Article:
Mary Ingles, Early American Heroine Part 6

March 28, 2024

The Lower Towns of the Shawnee stretched along both sides of the Ohio River and was the strangest thing Mary Ingles had ever seen. The village residents let out blood curdling screams upon the return of the Indian warriors and their captives. It gave Mary goosebumps and put her in fear for her life and that o fher children.

She was held in good favor however because of her deeds on the travel following her capture. The chief told her that she and her children would be safe.

Some of the other captives, including Mary’s sister-in-law Eliza Draper were not so fortunate. The warriors were gone for nearly two months and with their return the residents of the village wanted sport. The Indians shrieked and gyrated about as they formed and stood in two long rows that contained a cross-section of the village – braves, children, old men and women. They each held sticks, clubs and other weapons used to scrape and gouge.

Mary had heard of the Indian gauntlet and she could tell by the way two o fthe braves held Eliza that her life was in danger.

“Eliza is not well and cannot do this gauntlet,” she implored to the chief. “I’ve nursed her for a month to make her well. Don’t make her do this.”

“You and your children are safe,” he answered. “Don’t ask more. You must hush your tongue.”

Mary’s attention turned to the long building at the end of the gauntlet. It was up to a hundred feet long she thought and it was covered with tree bark. Mary immediately realized that this was the council center of the village. Then her attention was drawn back to the restless Indians as the two braves held Elizabe between the two rows at the point farthest from the council house. They were awaiting the chiefs signal to start the game. All Mary could do was watch and pray. Although in fear for her life and limbs Eliza knew she had no choice but to face the gauntlet. She would have to pass through the passageway of a hundred feet or so and decided she would attempt the passage as quickly as possible. Her plan was sound because she wouldn’t have to contend with the Indians and their weapons once they were passed. Although Eliza’s heart was racing quickly she stood at ease waiting for the signal.

When it finally came she immediately darted down the center of the line and thereby avoided several striking efforts toward her. Other blows hit less than flush and Eliza was encouraged as she rushed somewhat low to the ground. She was perhaps a third of the way through the gauntlet when a heavy blow struck her flush on the bridge of the nose. Eliza fell on her back with a sharp pain. Warm blood spewed from her nose reminding her to keep moving without delay as additional blows struck her exposed knee and the back of her head. A snarling mongrel rushed out and grabbed her ankle prompting Eliza to role over in a continuous motion which resulted in her regaining her feet and she again moved swiftly through the maze of shrieking Indians. She felt a sharp poke to her breast and another stinging slap at her shin as an attempt was made to bring her down. As she continued she felt a sharp hit against the side of her face and other scrapes and pokes against her body yet she continued moving. Her thoughts at this juncture were of amazement. Eliza was amazed that she had passed through perhaps two-thirds of the gauntlet and she could see the end ahead.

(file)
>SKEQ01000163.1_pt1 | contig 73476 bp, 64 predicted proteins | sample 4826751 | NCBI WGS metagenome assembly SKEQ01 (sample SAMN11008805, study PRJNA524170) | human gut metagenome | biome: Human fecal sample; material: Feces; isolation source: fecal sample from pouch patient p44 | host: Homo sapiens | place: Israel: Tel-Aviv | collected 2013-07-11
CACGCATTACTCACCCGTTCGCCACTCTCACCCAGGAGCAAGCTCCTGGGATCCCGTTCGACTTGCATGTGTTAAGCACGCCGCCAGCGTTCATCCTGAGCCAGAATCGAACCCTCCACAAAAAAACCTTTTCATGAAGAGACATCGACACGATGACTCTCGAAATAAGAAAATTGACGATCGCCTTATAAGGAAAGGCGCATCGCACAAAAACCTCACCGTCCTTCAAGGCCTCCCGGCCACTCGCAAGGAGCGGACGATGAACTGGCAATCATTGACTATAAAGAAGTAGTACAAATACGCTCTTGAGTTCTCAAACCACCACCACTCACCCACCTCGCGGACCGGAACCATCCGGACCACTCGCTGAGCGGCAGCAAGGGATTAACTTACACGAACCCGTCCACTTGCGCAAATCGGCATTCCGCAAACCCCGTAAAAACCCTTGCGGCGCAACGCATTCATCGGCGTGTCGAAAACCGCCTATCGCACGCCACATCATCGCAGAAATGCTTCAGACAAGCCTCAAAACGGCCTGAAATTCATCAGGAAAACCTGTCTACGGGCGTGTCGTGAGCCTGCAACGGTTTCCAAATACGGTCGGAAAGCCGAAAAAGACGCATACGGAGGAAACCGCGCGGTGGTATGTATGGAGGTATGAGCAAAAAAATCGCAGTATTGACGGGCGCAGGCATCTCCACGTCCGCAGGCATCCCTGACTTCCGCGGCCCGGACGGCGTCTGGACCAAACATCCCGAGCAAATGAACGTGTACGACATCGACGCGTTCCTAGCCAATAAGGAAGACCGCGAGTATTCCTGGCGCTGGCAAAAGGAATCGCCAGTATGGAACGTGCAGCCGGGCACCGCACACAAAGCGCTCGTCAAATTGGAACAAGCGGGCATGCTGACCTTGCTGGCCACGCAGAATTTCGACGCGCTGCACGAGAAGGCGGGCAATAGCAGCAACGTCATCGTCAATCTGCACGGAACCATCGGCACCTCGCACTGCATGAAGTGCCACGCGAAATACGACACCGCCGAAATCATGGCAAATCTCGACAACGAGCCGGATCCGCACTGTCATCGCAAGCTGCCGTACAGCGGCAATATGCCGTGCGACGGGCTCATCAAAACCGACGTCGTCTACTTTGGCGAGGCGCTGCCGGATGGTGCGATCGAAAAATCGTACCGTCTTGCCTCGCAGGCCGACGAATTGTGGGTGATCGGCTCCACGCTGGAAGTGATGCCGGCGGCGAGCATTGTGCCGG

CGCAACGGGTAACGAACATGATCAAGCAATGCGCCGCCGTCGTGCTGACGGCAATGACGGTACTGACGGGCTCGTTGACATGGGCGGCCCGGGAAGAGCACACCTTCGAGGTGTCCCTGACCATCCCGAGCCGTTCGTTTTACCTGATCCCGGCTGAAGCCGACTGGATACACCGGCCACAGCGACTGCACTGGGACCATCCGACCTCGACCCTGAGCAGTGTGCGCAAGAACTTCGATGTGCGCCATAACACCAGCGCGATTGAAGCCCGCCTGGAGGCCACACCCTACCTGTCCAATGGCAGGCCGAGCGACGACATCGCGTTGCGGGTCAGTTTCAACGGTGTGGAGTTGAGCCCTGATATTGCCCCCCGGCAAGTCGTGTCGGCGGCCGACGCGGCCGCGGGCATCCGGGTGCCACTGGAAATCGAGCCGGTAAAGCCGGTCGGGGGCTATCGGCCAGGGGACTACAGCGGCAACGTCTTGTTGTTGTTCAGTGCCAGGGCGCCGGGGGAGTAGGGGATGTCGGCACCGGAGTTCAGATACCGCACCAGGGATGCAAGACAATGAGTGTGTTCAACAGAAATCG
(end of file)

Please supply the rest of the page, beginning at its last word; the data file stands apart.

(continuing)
A heavy blow then struck her already injured right arm sending a sharp pain from shoulder to fingertip. Eliza tried to move it instinctively and couldn’t. Her attention was temporarily distracted from the task at hand but soon another heavy blow hit her across the cranium sending her to the ground with her face pushed against the soft moist earth. The excitement in the village was at its peak as the six Indians at that point beat and poked at Eliza with their weapons. She thought of giving up before the prodding of a sharp weapon at her neck caused her to resist. Grabbing at the sharpened lance which she noticed was held by an Indian squaw. Eliza jerked it so hard it pulled the middle-aged Indian across the passageway and sent her tumbling into and bowling over several other Indians who were reaching to whack at Eliza’s bloody frame. The effort gave Eliza momentum which she couldn’t have mustered otherwise as she put her head down and charged toward the finish. She took several more blows to the head but the end was at hand and Eliza would not be denied. She charged across the finish line, falling face down into the cool earth. Her body was covered with cuts, pokes and scrapes and she was bleeding from several places but mostly from her head which was red with blood. Mary Ingles went to her and rubbed her injuries gently with a wet cloth. Eliza’s right arm lay limp, broken. Mary was saddened that she had fretted about her own plight. Now her thoughts were of Eliza and all she had faced. Eliza’s baby had been taken from her and killed. She was shot in the arm and her frightful wound had festered on the long trip. Yet she continued walking and even carried Thomas on her back for many days and many miles. Now her body was beaten and broken. Mary sobbed as she tended to Eliza but made every effort to muffle her noises. “I’ll take care of you Lizzie,” she said softly, feeling the heat of her body as she held her close. “Don’t you worry Sis. I’ll take of you. Mary determined then that she would not attempt to escape until she helped nurse Eliza back to health.

Copyright 2024 Jadon Gibson.

Jadon Gibson is a widely read Appalachian writer. His stories are both historic and nostalgic in nature. Thanks to Arnett and Steele Funeral Home, Long’s Pic Pac, Brook’s Tire, Gen. Paul Phillips, Harrogate Hospital for Animals, Elmer Kincaid Coal, the Museum of Appalachia and Lincoln Memorial University for their assistance.

Long's Pac-Perks